Employees were required to watch "House of Cards" as a way to learn about American politics and to improve their English.
“At the beginning, they made us watch 'House of Cards' in English,” Maksim said.
He said he and others in his department were ordered not to refer to Russia in their posts or to try to promote Moscow's viewpoint.
"We didn't have the goal to turn Americans toward Russia," he said. "You couldn't mention Russia, nor Putin. Because Americans don't talk about that. They basically don't care about Russia and Putin."
Maksim's account follows reports from Facebook, an independent Russian journalist and comments from one of the leaders of the Senate Intelligence Committee about the Internet Research Agency.
Facebook told congressional investigators that the Internet Research Agency was especially busy during the U.S. 2016 campaign.
The social media giant’s chief security officer, Alex Stamos, said in a post on Facebook that most of the posts on his company's network that appear to have been connected to Russia did not mention a specific presidential candidate or the election, but focused on “amplifying divisive social and political messages” on immigration, gun rights and LGBT issues.
Roger McNamee, a venture capitalist and early investor in Facebook, told ABC News the Russian effort may have started as merely an attempt to sow discontent, but as the campaign unfolded, he said it became clear the effort grew increasingly focused.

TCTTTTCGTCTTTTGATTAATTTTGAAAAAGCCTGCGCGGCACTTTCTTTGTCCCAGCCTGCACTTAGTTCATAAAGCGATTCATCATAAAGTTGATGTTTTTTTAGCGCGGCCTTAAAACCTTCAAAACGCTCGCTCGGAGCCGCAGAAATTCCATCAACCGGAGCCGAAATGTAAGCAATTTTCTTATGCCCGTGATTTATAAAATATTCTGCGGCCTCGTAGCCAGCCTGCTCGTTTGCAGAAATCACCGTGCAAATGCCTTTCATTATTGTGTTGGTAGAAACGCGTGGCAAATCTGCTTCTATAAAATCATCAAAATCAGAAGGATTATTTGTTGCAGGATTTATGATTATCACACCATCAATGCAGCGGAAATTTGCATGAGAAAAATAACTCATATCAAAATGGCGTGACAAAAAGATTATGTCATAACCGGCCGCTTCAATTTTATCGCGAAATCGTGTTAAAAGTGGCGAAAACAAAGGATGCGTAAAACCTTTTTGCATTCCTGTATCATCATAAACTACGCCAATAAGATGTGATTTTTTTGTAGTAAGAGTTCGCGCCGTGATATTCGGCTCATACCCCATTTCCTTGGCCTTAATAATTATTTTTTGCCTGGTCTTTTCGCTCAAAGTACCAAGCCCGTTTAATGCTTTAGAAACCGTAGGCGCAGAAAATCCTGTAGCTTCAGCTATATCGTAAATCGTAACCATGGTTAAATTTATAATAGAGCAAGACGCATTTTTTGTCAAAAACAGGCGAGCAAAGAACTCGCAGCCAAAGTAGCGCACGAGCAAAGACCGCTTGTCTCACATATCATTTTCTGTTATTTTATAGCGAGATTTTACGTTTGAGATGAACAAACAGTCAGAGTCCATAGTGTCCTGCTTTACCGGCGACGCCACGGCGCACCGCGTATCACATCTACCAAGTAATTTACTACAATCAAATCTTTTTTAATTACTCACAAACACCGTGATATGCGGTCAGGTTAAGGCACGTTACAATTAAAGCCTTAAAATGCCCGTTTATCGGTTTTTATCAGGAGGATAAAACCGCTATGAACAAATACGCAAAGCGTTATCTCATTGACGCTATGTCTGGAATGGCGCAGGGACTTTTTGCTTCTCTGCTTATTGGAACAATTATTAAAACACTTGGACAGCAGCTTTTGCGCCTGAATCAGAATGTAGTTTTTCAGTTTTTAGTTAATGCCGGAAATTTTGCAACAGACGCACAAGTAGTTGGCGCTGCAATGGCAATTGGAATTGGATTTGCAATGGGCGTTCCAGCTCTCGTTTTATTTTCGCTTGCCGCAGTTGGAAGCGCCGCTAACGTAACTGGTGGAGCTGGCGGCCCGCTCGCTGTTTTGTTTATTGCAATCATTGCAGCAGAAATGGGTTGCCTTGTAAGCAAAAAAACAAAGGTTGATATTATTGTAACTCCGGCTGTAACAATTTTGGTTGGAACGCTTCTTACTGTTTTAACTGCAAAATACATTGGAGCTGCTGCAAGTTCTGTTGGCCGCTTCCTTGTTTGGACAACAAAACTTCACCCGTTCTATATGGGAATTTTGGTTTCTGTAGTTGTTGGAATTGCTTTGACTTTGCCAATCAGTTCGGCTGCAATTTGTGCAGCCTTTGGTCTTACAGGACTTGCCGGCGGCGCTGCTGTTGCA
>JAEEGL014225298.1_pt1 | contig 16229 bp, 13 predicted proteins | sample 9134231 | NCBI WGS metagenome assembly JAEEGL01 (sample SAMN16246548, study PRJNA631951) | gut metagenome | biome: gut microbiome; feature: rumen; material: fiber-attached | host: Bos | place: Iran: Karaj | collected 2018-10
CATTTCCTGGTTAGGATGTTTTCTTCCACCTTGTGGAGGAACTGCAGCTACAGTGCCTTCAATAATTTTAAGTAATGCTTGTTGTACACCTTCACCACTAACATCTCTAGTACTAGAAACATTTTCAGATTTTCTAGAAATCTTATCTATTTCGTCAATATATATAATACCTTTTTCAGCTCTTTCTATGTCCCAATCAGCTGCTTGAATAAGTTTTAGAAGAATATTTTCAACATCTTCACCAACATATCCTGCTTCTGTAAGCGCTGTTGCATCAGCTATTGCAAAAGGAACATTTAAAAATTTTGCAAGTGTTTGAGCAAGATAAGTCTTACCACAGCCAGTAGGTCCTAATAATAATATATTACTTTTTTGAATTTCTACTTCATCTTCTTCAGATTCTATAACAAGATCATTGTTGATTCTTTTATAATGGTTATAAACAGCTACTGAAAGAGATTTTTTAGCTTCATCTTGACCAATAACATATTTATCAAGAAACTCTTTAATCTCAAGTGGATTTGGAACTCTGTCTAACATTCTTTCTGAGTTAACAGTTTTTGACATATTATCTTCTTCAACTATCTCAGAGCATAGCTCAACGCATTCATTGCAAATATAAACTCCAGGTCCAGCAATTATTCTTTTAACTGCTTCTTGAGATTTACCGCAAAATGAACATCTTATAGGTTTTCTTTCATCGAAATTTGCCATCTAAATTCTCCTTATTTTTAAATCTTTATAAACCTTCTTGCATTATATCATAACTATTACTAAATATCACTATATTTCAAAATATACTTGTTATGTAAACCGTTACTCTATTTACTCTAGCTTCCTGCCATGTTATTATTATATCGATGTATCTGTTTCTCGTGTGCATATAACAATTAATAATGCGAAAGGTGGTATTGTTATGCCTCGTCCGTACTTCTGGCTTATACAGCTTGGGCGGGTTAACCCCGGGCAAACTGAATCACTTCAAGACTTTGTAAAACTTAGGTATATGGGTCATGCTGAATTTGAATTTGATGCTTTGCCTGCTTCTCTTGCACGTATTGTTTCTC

“Classic Russian intelligence techniques of taking the most extreme voices and amplifying them,” he said. “It was the perfect petri dish for this kind of campaign.
Sen. Mark Warner of Virginia, the top Democrat on the Senate Intelligence Committee, told ABC News last month that based on the Facebook ads he'd seen at that point it was clear the posts included divisive messages intended to “help one candidate and potentially hurt another.” He said the ads clearly appeared to be part of a broader effort that the U.S. intelligence community has determined was designed to aid Donald Trump and hurt Hillary Clinton in the election.
Independent Russian journalist Lyudmila Savchuk, who worked for the Internet Research Agency in 2015 to expose what the factory was doing, told ABC News that young Russians posed as Americans online, working 12-hour shifts at the company’s headquarters posting comments on U.S. political issues selected by their bosses. Facebook, she said, was one of their primary platforms.
“'Troll factory' is a very appropriate name for it because it really is a large-scale production that works around the clock, and they don't take time off for holidays, lunch nor sleep,” she said. “A huge quantity of content is being produced.”
Maksim said in the Russian TV interview that when people in his department commented on U.S. news sites, they would use VPNs — virtual private networks — that disguise a computer’s real location. Those employees who failed to conceal themselves were punished, he said.
TV Rain said that Maksim had shown the station a document certifying his employment for Internet Research Agency as proof he had worked there.